How Many Unvaccinated Kids Are There In The US? They're Vulnerable To Outbreaks
Vaccination is a hotly-debated parenting topic in the U.S., with parents on both sides holding strong opinions about what they think is best for their children. But even though families currently have the option to forego (or delay) vaccination based on religious or philosophical beliefs in most states, recurring outbreaks of vaccine-preventable diseases has led medical experts to urge parents to vaccinate their children fully and on-time — particularly as the outbreaks are being seen primarily in pockets of the country where vaccine adherence is low. How many unvaccinated kids are there in the U.S.?
According to CNN, even though 95 percent of children in the United States were fully vaccinated as of 2015, the actual percentages vary throughout the country. According to individual state data from the Centers for Disease Control, some states — like Mississippi and Maryland — have kindergarten vaccination rates higher than 99 percent. But many other states have significantly less vaccination adherence. Twenty-six states, according to CNN, fall short of the government’s 95-percent MMR coverage for kindergarten children, and seven states — Colorado, Arkansas, Kansas, Indiana, Washington, Idaho and North Dakota — have less than 90 percent vaccination adherence, which is often considered to be the minimum percentage needed for herd immunity in a population, according to the CDC.
Thanks to herd immunity, diseases like measles can’t be passed around when a high percentage of the population is vaccinated #VaccinesWork— Medical Sciences (@OxfordMedSci) April 26, 2016
Most recently, health officials in Tennessee reported an outbreak of six measles cases in Memphis in less than a week, according to the New York Times, and all of the six individuals were unvaccinated (including a number of infants who were too young to be immunized). And those outbreaks are nothing new: 667 cases of measles were reported in the United States in 2014 (the largest number of outbreaks since the disease was thought to have been eradicated in 2000). And 70 percent of the reported measles outbreaks in 2015 could be linked back to an outbreak that began in December 2014 at a Disney theme park, where the majority of people who contracted the disease were unvaccinated children.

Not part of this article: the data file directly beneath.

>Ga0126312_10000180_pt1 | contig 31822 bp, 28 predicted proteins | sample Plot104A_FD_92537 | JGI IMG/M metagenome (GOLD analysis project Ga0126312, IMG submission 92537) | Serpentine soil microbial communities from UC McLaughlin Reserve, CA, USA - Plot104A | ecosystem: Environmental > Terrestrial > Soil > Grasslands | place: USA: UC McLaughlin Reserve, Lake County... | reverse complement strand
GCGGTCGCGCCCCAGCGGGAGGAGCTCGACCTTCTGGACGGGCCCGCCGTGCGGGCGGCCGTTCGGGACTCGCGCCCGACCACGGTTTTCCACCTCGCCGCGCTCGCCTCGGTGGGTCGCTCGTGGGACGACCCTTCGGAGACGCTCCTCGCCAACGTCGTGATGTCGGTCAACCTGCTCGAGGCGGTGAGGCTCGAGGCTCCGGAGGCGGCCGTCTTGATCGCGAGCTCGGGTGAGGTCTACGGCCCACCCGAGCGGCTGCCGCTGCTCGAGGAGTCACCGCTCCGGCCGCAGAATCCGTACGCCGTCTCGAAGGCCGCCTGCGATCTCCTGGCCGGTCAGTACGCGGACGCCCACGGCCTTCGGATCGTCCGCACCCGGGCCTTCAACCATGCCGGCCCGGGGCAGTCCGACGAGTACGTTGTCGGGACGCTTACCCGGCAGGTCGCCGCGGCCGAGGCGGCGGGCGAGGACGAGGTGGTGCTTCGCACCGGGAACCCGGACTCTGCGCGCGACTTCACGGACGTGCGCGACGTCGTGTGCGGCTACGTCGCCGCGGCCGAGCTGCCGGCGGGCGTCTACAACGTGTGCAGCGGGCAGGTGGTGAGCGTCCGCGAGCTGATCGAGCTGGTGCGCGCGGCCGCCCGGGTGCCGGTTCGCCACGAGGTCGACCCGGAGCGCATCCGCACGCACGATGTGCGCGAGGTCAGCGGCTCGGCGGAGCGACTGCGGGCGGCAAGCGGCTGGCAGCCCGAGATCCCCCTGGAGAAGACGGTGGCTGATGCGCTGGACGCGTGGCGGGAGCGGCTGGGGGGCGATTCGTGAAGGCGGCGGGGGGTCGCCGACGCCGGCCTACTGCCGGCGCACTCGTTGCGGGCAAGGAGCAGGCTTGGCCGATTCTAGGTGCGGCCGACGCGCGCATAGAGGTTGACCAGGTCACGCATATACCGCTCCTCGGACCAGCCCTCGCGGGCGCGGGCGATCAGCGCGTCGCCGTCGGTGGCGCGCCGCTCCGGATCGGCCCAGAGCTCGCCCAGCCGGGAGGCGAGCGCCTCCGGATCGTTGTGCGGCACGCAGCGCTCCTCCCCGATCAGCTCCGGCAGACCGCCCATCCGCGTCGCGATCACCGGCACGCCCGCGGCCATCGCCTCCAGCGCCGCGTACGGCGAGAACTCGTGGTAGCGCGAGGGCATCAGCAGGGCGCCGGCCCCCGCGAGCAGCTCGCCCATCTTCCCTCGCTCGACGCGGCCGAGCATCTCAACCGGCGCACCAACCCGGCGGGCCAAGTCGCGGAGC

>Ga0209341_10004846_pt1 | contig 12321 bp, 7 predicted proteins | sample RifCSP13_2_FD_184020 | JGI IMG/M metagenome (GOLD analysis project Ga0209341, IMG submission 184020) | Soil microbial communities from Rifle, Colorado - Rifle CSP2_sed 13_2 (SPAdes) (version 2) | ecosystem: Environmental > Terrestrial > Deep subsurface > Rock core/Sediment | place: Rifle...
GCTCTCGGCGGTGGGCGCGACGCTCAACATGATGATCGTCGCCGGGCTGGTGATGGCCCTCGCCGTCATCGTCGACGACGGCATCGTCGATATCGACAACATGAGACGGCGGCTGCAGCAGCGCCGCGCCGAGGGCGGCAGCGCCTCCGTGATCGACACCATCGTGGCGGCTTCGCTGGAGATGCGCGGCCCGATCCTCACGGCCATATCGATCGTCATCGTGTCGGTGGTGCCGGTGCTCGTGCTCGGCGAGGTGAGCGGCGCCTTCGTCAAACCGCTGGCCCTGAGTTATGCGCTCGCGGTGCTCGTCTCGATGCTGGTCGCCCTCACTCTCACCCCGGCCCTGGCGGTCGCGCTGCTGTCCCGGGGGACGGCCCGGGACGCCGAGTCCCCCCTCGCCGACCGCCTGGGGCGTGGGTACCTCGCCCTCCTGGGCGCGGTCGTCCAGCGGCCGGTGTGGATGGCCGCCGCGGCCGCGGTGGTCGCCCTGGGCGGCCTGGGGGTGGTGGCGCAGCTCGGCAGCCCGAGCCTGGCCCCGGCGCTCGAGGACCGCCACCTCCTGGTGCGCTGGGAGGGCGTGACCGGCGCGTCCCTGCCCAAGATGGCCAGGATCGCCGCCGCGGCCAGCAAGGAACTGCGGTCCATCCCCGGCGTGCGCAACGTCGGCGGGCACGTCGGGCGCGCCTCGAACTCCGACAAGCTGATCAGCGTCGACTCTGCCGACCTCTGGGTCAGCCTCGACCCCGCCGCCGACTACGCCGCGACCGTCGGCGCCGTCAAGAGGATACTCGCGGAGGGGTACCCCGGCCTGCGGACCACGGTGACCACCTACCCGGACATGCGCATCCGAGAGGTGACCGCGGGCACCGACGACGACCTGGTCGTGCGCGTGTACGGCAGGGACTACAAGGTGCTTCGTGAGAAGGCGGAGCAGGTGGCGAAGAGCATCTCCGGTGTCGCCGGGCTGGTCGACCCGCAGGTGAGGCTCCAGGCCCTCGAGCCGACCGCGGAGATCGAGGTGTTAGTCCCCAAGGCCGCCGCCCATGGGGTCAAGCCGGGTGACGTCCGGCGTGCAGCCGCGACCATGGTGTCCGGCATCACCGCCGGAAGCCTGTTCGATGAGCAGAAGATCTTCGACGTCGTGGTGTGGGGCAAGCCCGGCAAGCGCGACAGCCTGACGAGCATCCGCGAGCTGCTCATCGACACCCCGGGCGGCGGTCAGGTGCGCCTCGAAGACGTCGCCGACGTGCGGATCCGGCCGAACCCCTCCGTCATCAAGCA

So why is it, then, that parents are continuing to refuse vaccinations when evidence suggests that their children are at a much higher risk than their vaccinated peers? According to CNN, parents who don’t vaccinate are much more likely to report concerns about side possible side effects, fears about autism, questions over the necessity of vaccinations, as well as greater distrust in doctors and the medical community. Parents of unvaccinated children also tend to share certain characteristics: they are most often wealthier, white, and college-educated, usually live in English-speaking households, and are likely to have private health insurance. But they also tend to cluster in the same communities and neighborhoods, making it easier for outbreaks to occur if a case of communicable disease is reported. According to TIME, 9,210 children in California contracted whooping cough in 2010, thanks in large part to the unvaccinated population that helped it spread.
The link between vaccinations and disease control is well-established, but so long as parents’ unfounded fears remain, immunization rates among children are likely to remain where they are. And, while some of the more daunting side effects of vaccines have been debunked (there is zero scientific evidence to suggest that the MMR vaccine causes autism, for example), there are still risks associated with vaccines, according to CNN. Children who get the influenza vaccine, have a rare chance, for example, of developing Guillain-Barré Syndrome, which could lead to temporary paralysis. So what can be done to help improve immunization rates in the U.S. given the wealth of often-frightening information available for parents to easily Google?
According to the CDC, connection and communication between parents and doctors is key. That includes finding a doctor you feel you can trust, but also includes doctors remembering to be mindful that it is scary for parents to hear vaccine horror stories from other parents, even if they know those stories aren’t supported by science. Even though a percentage of parents will still likely remain staunchly anti-vaccination no matter what, a little understanding and extra support for parents who are honestly confused about what’s best for their child can go a long way to ensuring that all children are protected from preventable diseases.
But ultimately, the majority of doctors agree that vaccination is almost always the right choice. As medical epidemiologist Dr. Manisha Patel told the New York Times,
Sounds like a good strategy to me.